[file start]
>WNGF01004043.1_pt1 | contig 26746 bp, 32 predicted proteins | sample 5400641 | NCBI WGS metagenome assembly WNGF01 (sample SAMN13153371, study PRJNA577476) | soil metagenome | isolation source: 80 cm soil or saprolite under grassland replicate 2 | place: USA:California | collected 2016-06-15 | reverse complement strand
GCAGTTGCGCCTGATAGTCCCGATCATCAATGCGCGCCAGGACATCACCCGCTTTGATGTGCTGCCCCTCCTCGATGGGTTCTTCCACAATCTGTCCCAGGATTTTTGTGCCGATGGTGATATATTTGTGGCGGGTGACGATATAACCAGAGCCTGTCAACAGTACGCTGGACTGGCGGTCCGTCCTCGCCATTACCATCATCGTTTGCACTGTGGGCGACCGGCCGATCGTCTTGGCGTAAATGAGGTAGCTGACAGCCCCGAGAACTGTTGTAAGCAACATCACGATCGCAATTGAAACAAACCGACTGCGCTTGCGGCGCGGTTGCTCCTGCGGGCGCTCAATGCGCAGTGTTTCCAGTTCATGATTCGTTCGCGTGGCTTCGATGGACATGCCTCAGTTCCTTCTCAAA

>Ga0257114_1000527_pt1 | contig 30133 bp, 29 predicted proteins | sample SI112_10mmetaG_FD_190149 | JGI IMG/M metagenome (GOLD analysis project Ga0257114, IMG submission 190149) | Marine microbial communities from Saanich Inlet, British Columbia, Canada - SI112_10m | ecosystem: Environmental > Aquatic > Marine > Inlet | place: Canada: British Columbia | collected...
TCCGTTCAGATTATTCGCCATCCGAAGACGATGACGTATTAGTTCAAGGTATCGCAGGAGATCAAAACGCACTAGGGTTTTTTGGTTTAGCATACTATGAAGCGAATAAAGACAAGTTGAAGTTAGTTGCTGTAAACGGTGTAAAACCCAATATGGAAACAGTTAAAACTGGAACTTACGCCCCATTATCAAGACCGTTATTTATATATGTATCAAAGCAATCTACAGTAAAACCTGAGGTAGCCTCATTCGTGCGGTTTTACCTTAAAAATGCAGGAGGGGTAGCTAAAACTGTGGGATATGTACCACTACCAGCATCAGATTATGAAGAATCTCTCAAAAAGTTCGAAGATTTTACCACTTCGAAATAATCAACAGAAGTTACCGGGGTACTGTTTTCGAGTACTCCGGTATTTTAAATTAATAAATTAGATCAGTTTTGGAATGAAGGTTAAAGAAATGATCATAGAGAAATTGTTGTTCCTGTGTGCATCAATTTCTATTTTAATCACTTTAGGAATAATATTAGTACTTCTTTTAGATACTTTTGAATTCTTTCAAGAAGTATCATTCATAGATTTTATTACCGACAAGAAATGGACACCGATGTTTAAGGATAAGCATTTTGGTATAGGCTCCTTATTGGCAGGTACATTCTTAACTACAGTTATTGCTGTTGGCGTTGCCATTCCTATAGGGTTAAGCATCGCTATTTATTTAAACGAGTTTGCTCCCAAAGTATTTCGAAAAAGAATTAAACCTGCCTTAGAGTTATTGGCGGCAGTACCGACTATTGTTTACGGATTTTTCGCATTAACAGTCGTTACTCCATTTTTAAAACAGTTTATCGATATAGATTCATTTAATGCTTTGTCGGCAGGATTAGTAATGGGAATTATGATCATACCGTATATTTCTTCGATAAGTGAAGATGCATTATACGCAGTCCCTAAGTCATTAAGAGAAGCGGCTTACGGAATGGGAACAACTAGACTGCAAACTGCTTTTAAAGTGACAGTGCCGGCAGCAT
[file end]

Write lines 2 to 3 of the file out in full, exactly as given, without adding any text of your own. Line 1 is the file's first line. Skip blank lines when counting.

GCAGTTGCGCCTGATAGTCCCGATCATCAATGCGCGCCAGGACATCACCCGCTTTGATGTGCTGCCCCTCCTCGATGGGTTCTTCCACAATCTGTCCCAGGATTTTTGTGCCGATGGTGATATATTTGTGGCGGGTGACGATATAACCAGAGCCTGTCAACAGTACGCTGGACTGGCGGTCCGTCCTCGCCATTACCATCATCGTTTGCACTGTGGGCGACCGGCCGATCGTCTTGGCGTAAATGAGGTAGCTGACAGCCCCGAGAACTGTTGTAAGCAACATCACGATCGCAATTGAAACAAACCGACTGCGCTTGCGGCGCGGTTGCTCCTGCGGGCGCTCAATGCGCAGTGTTTCCAGTTCATGATTCGTTCGCGTGGCTTCGATGGACATGCCTCAGTTCCTTCTCAAA

>Ga0257114_1000527_pt1 | contig 30133 bp, 29 predicted proteins | sample SI112_10mmetaG_FD_190149 | JGI IMG/M metagenome (GOLD analysis project Ga0257114, IMG submission 190149) | Marine microbial communities from Saanich Inlet, British Columbia, Canada - SI112_10m | ecosystem: Environmental > Aquatic > Marine > Inlet | place: Canada: British Columbia | collected...